Two contradictory falsehoods about Critical Race Theory (CRT) pop up again and again: that it’s just teaching about racism, and that it’s not even in our schools.
CRT defenders from MSNBC host Joy Reid to Congresswoman Ilhan Omar insist it’s just an esoteric theory discussed in law schools, and that conservatives are complaining about a phantom.
The Los Angeles Unified School District Office of Human Relations, Diversity & Equity prepared a presentation that told students critical race theory isn’t being taught in schools while the district made presentations that did precisely that.
The district also mandated that teachers take an “antiracism” course taught by a known critical race theorist who told them to “challenge whiteness.”
The NEA will, with guidance on implementation from the NEA president and chairs of the Ethnic Minority Affairs Caucuses:
A. Share and publicize, through existing channels, information already available on critical race theory (CRT) -- what it is and what it is not; have a team of staffers for members who want to learn more and fight back against anti-CRT rhetoric; and share information with other NEA members as well as their community members.
-New Business Item 39 - 2021 NEA Annual Meeting
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There was a time not so long ago when people actually tried to defend the use of CRT, like Marc Lamont Hill during his interview with Christopher Rufo.
But now the playbook has changed. CRT is simply too toxic even to try to defend. This is why the National Education Association scrubbed Business Item #39 — which supported the use of CRT in K–12 schools across America — from its website in July.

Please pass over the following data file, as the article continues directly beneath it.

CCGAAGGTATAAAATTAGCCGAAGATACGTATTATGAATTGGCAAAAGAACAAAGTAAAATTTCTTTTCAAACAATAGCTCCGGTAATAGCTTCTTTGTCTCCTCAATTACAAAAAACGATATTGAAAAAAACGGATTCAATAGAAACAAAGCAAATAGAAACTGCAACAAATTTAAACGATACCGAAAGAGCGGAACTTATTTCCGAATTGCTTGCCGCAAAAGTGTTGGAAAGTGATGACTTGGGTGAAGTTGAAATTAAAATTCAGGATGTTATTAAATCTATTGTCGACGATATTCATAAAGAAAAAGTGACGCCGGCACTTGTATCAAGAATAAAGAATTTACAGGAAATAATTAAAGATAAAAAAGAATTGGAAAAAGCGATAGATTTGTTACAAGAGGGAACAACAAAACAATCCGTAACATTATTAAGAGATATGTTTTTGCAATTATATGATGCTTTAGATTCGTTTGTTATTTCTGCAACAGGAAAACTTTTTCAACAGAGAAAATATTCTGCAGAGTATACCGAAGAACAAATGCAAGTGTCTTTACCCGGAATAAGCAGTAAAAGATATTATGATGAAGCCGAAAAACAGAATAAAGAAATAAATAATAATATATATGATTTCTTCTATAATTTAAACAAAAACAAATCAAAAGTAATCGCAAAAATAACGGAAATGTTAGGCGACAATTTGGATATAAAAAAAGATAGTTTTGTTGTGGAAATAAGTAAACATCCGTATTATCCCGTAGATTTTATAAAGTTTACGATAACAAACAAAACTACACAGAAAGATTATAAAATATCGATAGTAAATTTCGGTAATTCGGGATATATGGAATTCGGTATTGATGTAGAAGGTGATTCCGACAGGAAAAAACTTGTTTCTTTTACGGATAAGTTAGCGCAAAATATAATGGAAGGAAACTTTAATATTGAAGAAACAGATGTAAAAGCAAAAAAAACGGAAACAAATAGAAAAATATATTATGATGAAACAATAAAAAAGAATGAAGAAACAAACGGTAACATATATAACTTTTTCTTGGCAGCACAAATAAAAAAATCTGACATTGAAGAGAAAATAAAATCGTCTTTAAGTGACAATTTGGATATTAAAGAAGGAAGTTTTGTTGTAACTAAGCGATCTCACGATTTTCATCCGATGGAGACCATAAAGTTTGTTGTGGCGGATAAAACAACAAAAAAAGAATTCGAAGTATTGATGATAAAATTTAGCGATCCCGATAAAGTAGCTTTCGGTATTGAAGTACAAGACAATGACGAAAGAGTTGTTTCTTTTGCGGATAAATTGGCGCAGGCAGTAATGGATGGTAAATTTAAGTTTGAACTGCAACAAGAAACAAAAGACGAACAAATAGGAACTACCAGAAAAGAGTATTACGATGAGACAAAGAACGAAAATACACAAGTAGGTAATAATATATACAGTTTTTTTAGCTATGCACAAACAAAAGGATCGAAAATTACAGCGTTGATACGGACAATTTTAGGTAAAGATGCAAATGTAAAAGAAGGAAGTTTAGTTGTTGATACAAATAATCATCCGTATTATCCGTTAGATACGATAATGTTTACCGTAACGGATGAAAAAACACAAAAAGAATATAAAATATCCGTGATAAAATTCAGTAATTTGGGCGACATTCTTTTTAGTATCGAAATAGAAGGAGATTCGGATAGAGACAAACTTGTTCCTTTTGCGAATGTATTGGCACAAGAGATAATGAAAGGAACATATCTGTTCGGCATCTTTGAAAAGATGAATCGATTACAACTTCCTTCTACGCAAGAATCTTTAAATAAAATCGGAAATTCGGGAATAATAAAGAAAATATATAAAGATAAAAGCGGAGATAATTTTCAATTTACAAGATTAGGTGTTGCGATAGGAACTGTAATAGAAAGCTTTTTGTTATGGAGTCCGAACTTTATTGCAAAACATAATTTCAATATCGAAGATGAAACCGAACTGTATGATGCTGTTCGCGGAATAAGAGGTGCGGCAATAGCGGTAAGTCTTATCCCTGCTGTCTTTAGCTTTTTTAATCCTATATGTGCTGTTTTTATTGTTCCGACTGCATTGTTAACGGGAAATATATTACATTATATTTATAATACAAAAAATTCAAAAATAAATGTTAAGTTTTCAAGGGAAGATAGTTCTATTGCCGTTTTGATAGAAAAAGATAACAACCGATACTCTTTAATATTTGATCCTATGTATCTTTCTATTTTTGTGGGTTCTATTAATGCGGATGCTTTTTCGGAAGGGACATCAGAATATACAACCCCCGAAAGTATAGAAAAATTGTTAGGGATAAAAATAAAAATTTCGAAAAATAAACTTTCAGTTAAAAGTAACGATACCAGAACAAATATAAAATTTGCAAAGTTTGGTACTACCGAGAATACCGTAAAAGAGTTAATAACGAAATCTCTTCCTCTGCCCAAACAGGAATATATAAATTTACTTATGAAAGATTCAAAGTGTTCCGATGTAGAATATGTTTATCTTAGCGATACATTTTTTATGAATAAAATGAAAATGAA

Defenders of CRT who deny that the discipline is being taught to young children are correct in a narrow sense: few, if any, public schools are teaching scholars like Crenshaw, Delgado, or Freire in K-12 curricula.
But the ideology’s core concepts are an influential force in public education and underlie the design of course material from inception to evaluation.
To claim otherwise is like saying a dinner includes no salt because there isn’t a salt course.
We were — and still are! — being told by most of the media that critical race theory isn’t in high schools at all. Meanwhile, a tsunami of evidence is out there showing that it absolutely is — in every subject, and every class, as the central philosophy behind many states’ education policies.
CRT is no fairytale. It negatively impacts teacher morale, school discipline, and instruction.
You can squabble over semantics — call it "critical pedagogy," or "critical whiteness studies," or "intersectionality" — but this is simply a distraction.